Jennifer Lawrence and Andrew Barth Feldman completely sell these characters. Lawrence embodies Maddie’s anger and fear, her frustration with what’s becoming of her home, and the unexpected challenge of getting Percy to sleep with her. She seems the way the real Jennifer Lawrence seemed before she started acting like an arrogant, put-upon Hollywood snob (whom, incidentally, Maddie would hate). But Feldman is the real revelation, slowly peeling the onion of Percy’s awkwardness and making him more human in seemingly every scene. Maddie is the showier (and funnier) role, but Percy is the more difficult one, and Feldman makes him just as likable. And the two characters complement each other and have good arcs that play off each other. The main story beats are fairly predictable, and it drags a bit in the third act, but in terms of the characters, No Hard Feelings is a well-written movie.
But it’s funny, too, and that’s important. No Hard Feelings isn’t afraid to make you laugh, and it’s honest humor that comes from truth and character. It also uses the characters to highlight the absurdity in the world around them. Maddie’s string of one-night stands is funny because of the guys’ desperation and Maggie’s unwillingness to give them a chance; Percy’s earnest and sheltered personality is funny because of how silly it is and how it highlights the smallness of others. Government bureaucracy, helicopter parenting, the aloofness of the wealthy, the tech-obsessed current generation, and the shift in gender roles are all targets. There’s even a satisfying sequence where No Hard Feelings mocks the woke, showing them for the humorless crybabies they are; I was hoping this movie wouldn’t go woke, but I didn’t expect it to go this far in the opposite direction, and I’m thrilled this is starting to happen now.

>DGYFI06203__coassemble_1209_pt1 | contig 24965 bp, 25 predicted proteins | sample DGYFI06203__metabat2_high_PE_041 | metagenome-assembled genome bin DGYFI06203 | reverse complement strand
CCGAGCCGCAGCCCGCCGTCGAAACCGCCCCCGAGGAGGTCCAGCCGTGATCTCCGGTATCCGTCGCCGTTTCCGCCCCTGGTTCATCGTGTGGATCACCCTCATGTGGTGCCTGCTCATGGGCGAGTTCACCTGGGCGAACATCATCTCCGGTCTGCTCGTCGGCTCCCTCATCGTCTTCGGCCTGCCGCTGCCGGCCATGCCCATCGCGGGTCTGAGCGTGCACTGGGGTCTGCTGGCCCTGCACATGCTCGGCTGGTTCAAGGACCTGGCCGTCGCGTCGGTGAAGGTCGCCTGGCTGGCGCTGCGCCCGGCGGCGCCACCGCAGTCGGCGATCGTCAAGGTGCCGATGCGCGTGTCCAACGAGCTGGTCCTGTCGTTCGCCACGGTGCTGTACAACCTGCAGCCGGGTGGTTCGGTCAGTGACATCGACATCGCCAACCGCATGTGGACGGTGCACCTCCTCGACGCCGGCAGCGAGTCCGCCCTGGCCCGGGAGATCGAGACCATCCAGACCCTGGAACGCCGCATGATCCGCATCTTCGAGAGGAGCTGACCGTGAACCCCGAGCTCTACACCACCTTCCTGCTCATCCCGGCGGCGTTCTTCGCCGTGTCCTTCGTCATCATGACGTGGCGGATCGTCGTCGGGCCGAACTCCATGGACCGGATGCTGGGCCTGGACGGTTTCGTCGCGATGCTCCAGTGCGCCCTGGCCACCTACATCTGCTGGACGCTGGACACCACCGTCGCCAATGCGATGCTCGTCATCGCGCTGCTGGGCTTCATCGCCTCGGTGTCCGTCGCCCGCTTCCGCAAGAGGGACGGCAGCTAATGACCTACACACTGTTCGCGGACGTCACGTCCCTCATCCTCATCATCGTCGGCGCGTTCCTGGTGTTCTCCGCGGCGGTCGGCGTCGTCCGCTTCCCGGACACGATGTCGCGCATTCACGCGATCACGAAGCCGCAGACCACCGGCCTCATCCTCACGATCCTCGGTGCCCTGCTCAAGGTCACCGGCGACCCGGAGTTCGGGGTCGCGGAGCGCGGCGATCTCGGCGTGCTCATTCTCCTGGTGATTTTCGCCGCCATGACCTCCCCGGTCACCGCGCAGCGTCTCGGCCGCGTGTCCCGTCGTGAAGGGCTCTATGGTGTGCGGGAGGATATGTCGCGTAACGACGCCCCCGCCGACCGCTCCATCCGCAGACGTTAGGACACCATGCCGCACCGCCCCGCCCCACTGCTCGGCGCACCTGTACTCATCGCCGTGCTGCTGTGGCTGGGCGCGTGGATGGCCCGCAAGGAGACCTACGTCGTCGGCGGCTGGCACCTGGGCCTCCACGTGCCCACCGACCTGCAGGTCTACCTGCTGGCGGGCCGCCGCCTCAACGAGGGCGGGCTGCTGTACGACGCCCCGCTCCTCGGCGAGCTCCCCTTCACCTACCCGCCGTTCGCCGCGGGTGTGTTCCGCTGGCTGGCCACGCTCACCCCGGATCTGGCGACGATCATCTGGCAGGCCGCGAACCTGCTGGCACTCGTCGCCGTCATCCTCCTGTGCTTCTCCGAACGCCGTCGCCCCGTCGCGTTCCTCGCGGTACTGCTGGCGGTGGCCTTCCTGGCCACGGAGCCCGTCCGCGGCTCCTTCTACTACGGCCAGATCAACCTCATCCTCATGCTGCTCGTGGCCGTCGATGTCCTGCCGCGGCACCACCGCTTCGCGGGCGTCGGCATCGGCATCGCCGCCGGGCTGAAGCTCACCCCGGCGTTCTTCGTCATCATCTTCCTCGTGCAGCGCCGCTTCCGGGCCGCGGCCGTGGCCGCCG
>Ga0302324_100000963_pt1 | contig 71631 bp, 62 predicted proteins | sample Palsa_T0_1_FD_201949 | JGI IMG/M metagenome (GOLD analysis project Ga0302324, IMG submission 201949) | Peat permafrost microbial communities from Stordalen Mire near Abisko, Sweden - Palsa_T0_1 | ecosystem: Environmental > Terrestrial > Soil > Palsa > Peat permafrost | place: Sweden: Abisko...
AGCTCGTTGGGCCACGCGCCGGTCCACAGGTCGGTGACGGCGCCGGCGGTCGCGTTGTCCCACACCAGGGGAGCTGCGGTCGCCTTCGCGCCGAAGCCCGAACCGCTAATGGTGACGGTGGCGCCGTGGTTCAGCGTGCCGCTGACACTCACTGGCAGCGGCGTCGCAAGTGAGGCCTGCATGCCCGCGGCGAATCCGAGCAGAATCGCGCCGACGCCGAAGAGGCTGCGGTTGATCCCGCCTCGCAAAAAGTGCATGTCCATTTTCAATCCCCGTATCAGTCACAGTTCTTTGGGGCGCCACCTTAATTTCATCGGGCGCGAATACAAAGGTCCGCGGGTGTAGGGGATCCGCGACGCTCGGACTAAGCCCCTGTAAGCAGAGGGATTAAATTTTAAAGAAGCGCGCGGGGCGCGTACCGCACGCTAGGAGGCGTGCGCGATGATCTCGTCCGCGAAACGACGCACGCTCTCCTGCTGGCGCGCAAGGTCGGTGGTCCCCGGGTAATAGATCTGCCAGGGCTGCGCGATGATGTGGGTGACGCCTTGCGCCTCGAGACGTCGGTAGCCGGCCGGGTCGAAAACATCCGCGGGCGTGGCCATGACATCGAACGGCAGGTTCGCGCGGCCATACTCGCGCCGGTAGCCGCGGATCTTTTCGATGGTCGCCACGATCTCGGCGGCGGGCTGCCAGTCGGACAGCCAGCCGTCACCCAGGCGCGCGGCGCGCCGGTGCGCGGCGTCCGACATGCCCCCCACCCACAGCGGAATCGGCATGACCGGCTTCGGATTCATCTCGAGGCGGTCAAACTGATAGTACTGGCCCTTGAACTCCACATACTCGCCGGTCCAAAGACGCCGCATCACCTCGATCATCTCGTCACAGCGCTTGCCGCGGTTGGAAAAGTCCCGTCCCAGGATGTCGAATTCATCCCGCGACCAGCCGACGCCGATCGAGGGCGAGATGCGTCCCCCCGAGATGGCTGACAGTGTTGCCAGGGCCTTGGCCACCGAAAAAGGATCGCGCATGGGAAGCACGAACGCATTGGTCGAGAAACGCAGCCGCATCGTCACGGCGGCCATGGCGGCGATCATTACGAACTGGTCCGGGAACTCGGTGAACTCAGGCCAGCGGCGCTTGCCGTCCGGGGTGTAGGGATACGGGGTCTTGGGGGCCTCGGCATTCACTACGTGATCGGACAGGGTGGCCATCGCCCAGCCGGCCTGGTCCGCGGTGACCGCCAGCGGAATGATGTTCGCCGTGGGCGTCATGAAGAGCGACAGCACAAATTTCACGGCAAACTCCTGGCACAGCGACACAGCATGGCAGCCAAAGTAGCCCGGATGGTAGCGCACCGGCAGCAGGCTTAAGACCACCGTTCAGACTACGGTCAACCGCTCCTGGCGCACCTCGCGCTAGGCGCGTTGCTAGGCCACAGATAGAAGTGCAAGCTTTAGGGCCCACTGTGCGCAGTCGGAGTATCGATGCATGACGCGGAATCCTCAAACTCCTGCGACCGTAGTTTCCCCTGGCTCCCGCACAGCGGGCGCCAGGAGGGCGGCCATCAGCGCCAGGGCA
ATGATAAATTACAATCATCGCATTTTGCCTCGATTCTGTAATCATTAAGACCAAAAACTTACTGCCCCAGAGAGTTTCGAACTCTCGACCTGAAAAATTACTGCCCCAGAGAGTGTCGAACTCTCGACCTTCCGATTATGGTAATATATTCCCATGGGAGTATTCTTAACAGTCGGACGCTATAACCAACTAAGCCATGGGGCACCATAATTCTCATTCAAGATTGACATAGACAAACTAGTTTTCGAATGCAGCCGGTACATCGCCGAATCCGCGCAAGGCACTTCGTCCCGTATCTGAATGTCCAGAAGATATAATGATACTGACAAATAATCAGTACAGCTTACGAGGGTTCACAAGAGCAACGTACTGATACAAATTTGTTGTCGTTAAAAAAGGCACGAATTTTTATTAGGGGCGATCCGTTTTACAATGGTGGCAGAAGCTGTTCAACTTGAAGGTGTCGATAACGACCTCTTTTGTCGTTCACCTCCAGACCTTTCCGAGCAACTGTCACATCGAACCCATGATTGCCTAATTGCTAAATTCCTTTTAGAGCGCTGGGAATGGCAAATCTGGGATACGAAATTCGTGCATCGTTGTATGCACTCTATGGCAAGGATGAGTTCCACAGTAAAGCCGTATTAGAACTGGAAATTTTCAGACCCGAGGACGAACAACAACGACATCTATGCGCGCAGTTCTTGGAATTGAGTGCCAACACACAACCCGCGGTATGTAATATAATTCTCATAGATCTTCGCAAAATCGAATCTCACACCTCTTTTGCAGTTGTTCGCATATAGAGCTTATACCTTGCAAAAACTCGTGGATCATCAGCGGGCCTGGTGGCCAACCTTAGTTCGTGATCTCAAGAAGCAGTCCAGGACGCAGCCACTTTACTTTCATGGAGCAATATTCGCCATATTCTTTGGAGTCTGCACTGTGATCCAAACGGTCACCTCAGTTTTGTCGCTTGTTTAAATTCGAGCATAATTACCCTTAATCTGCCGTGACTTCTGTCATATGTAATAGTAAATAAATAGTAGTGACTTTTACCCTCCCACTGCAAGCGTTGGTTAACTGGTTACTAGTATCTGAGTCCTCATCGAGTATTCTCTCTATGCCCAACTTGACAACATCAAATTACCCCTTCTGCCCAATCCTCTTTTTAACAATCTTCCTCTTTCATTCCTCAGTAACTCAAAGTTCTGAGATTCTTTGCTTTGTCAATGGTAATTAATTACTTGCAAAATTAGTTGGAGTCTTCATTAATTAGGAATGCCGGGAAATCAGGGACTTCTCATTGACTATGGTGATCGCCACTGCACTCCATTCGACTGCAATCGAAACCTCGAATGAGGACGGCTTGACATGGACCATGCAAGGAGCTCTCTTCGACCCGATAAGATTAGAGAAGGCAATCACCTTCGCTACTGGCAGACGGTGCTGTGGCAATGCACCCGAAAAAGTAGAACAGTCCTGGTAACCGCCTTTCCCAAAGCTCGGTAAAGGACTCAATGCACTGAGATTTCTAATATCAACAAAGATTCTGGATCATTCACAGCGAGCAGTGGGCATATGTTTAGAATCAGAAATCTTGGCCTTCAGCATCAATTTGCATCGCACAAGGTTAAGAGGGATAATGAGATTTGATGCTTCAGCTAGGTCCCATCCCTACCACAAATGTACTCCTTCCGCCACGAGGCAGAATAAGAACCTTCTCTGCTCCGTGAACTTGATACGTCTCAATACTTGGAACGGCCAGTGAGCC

No Hard Feelings, as you can tell from its premise, is also a sex comedy, and while it doesn’t go as far as many of the classics, it doesn’t shy away from it either. The movie is full of sensuality, with Maddie using her looks, voice, and seductive personality to nuclear effect – or, it would be on anyone but Percy. There’s no finger-wagging or whining about the male gaze; it’s fun and sexy, and it doesn’t apologize for it. The same is true of Percy’s parents, played by Matthew Broderick and Laura Benanti. They’re not portrayed as bad people for wanting to get their son laid; they’re concerned about him and want him to have a fun, unsheltered life, not realizing that they’re the reason he’s so sheltered. They’re essentially hiring a prostitute for Percy, but there’s no talk of womanizing or sexism or any of that; it’s done out of love. The seaside setting helps with this, bringing color and humanity to people often written off as “quaint” in a movie like this; it also makes for some good opportunities for comedy and sexiness – sometimes both at once.
I had a blast watching No Hard Feelings. It’s an old-fashioned comedy that allows itself to be funny, sexy, and human, with strong characters played by well-cast actors who are equally good at making you laugh and tugging at your heartstrings. This is the other kind of summer movie, the one not about superheroes or alien invasions, and we haven’t seen a good one in what feels like a long time. This is a good one.